Every time you see your social worker, you worry you will be taken away again. He or she asks you questions about abuse or physical and emotional neglect, but language fails you. They introduce you to people who will be your new parents, probably temporarily.
You don’t want to be here — wherever it is that you are —and you can’t imagine what could be next.
This is what the traumatic experience of being a foster kid is like. I can vouch for it because I was a child in the foster care system, and I have suffered its lasting effects.
The AFCARS Report also states that each year, nearly 18,000 children will never reunite with family or join a new one at all.
As I did, they will emancipate or age out of the system — alone.
My journey into foster care started in my early adolescent years. My parents suffered from the disease of opioid addiction — leading to a slew of homeless shelters, rehabs, and outpatient programs. At first, I lived with my brother (seven years younger than me) at my aunt’s elderly parents’ house in a completely new city.
We barely spoke to our mother, who was working hard to get better. We shared a bed in a dirty, dark attic, and the feeling of living in that home was that they were doing us a favor. We were an inconvenience. Obviously, they were kind enough to let us live there — but as an adult, I cannot help but remember the coldness and the isolation we both felt.
Soon enough, they told us we had to leave; they were in their 80s and simply couldn’t raise us. Perhaps we drained their time or resources.
I wouldn’t know because — like so many other former foster kids — the state won’t relinquish my own foster care records to me.
Once we left our relatives’ house, our social worker put us into two different homes. The memory of the day my brother was taken by car to his separate foster home is hazy. Sometimes I am violently hit with some portion of the recollection — it’s as if I could feel the breeze on my skin as I stood there watching the car leave. Other times, when I try to remember it, I come up entirely blank.
There is no way to accurately express the grief experienced by a child living a new life in a new culture, in a new city, with new people. It is almost cinematic in its abruptness; you simply wake up one day and you’re in a new world. Somehow, you’re expected to behave and be grateful — because otherwise, you could go back into the system.
And while this is hard for most, if not all, foster youth — it can be significantly worse for foster youth of color or in LGBTQIA communities.
In fact, according to The Children’s Bureau, minority children are overrepresented in foster care — especially Black foster youth, who are in foster care at 1.8 times the rate of the general population. The problem is that, according to the brief cited above, these kids face racial bias and discrimination at the hands of caseworkers and foster parents.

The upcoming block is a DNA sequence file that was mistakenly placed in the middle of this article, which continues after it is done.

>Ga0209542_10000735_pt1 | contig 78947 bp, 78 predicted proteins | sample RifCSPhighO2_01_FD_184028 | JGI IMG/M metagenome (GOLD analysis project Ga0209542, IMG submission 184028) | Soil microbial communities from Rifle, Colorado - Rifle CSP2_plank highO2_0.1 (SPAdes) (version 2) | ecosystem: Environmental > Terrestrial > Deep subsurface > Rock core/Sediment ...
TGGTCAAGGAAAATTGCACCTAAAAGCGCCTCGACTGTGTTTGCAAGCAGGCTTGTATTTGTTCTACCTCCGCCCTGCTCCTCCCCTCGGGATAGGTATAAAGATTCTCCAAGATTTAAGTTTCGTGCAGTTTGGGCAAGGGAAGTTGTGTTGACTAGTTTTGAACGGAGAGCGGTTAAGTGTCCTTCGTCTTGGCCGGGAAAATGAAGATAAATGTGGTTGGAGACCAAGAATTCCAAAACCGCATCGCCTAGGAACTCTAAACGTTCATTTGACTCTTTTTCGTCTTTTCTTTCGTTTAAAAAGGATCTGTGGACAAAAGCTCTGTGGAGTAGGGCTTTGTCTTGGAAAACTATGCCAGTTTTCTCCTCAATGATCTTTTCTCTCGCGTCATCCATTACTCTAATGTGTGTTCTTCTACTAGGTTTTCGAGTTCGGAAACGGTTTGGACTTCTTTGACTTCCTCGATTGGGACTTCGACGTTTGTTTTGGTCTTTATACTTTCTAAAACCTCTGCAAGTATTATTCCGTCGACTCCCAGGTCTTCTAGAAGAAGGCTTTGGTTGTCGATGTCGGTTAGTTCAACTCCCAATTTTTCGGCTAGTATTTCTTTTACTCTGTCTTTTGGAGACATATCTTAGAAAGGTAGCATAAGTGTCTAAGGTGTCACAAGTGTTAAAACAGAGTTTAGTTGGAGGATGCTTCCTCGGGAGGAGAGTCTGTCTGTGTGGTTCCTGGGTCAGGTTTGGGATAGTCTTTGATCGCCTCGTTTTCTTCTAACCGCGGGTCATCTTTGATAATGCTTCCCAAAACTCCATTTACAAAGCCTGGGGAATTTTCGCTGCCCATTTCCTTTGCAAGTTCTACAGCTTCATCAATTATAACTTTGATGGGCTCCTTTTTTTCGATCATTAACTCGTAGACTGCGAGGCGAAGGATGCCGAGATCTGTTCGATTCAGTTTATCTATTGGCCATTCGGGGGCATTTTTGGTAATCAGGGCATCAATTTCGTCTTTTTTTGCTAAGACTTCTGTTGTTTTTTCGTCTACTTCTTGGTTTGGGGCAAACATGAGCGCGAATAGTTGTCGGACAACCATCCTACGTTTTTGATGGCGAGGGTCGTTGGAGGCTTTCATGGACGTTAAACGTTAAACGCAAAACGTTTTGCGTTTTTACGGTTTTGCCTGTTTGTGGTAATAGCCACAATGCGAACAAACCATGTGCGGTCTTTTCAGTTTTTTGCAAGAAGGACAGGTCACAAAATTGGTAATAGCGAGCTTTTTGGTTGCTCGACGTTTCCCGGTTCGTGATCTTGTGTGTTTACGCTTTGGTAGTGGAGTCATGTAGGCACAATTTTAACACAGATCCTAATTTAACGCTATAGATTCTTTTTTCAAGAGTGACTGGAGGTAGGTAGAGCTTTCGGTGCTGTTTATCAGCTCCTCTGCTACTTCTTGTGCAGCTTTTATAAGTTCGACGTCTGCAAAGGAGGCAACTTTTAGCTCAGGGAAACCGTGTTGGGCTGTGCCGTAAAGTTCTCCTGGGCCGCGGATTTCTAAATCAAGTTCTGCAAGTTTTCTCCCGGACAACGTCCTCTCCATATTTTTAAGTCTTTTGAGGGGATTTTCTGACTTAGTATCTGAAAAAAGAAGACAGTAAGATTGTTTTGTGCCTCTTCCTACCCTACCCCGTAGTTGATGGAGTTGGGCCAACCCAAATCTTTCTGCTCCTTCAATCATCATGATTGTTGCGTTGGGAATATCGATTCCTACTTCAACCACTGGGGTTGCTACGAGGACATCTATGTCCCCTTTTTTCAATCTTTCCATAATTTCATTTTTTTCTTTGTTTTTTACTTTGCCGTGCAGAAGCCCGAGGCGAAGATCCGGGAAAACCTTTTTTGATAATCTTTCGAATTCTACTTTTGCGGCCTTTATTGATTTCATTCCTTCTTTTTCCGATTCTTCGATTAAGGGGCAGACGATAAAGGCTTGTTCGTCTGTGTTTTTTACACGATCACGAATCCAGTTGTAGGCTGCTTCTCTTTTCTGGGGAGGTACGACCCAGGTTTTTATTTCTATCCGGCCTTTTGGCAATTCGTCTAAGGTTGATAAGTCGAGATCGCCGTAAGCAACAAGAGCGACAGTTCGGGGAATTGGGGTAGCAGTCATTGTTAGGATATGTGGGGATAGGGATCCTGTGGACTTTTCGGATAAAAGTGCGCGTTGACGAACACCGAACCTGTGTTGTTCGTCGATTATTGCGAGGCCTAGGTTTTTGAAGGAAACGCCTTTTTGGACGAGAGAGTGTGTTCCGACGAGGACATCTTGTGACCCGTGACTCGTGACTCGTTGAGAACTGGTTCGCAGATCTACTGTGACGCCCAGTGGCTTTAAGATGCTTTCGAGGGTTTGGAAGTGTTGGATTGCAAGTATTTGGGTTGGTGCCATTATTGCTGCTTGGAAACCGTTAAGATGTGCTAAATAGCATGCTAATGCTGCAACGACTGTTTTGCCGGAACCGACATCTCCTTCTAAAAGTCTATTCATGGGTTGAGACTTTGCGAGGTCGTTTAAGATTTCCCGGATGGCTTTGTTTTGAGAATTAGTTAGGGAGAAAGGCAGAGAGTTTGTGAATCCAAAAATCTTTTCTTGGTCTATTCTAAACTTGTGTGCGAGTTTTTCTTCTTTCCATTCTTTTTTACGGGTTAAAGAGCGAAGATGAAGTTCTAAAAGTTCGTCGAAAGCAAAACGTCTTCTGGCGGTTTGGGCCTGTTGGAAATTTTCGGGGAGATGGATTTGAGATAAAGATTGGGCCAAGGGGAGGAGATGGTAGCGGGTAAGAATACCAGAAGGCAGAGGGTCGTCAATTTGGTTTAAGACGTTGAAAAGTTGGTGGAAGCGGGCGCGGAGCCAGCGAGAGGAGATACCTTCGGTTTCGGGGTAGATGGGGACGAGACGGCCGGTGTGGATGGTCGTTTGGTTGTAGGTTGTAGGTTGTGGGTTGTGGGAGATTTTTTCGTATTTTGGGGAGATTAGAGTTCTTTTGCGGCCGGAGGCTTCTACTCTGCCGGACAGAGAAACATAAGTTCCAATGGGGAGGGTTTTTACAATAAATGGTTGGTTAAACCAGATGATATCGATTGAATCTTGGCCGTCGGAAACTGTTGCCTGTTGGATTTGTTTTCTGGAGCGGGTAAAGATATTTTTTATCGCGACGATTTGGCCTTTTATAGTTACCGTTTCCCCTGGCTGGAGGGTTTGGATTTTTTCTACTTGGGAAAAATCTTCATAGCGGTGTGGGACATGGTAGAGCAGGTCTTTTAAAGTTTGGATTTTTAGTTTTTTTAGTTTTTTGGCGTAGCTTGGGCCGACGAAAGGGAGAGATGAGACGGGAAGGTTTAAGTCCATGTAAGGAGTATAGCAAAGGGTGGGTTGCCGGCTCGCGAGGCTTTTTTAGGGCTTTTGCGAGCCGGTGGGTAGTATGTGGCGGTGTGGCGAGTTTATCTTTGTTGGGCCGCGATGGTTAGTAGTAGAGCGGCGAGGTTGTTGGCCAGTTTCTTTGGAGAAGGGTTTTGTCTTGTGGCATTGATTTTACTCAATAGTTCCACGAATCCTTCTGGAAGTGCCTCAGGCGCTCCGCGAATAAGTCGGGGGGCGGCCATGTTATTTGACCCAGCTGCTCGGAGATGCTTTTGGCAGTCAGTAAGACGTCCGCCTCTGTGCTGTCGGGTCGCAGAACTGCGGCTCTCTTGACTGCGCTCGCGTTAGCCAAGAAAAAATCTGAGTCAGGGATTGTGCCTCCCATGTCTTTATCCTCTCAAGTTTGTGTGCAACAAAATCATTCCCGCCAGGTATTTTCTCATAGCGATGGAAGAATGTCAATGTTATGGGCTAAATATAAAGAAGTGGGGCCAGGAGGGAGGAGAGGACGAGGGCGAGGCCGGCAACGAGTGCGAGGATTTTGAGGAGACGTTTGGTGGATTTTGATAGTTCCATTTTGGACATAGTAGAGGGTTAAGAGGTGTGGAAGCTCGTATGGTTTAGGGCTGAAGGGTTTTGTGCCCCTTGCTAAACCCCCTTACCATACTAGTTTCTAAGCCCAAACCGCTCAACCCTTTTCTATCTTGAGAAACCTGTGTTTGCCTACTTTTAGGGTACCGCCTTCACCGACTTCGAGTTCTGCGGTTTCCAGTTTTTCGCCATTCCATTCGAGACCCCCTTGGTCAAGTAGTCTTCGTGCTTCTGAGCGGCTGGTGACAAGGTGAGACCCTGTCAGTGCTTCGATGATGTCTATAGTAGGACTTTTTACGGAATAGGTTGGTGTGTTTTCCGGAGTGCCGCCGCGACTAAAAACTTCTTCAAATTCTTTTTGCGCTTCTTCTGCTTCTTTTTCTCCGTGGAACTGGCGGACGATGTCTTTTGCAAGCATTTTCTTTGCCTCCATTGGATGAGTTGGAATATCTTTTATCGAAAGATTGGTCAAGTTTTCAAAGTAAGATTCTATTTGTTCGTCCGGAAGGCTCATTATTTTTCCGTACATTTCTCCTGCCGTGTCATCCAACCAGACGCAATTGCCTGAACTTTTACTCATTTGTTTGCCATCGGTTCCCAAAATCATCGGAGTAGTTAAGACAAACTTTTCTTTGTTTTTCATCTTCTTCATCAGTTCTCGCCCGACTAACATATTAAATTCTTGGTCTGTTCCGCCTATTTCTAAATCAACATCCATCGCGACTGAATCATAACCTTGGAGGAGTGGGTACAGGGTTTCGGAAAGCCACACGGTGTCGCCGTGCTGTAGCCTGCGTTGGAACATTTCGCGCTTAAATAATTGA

In Brooke Webb Lamberson’s TEDx talk, Foster the Revolution, she states, “When a community is seeking the healing of its children, they’re seeking a revolution.”
She’s not wrong.
As someone who has been speaking out and writing about my foster care experience as well as the experience of others, I often find myself wondering how to reduce the harm done to the children.
This challenge may seem big and heavy and hard to solve — and it is — but that doesn’t mean it shouldn’t be on everyone’s minds all the time.
Everything else makes the news; foster youth’s stories should, too.
We need better resources for families who are dealing with poverty and addiction.
We need better assurances that homes are safe.
We need better care for youth who are placed into foster care.
More than that, people themselves are also afraid of the foster child stigma, or they’re frightened of getting too attached to a child they will only care for temporarily, as Lamberson points out.
But isn’t that the point?
Foster youth need that attachment and care. If one adult can provide stability, compassion, patience, and the ability to make space for grief, that person can change a child’s life. Although my pain was extreme, I still had my needs met by my foster families and I was encouraged to do well in school. Not every foster child is so lucky — especially when they are moved from home to home at such a young age.
Beyond helping families stay together and finding loving homes for kids, trauma reduction and resources must be at the forefront of our minds, as well.
But these resources must be taught and enforced. If we continue neglecting the huge subset of the population, we will teach our kids that are not worth fighting for. This issue requires a full-on revolution. Fortunately for me, I did eventually find a safe, lasting foster home. I lived with them for more than three years — before and through my second go-around of 10th grade and through 11th and 12th grades. I was cared for. And yet, the trauma of having to suddenly fold myself into a new life left a scar I’ve yet to heal from.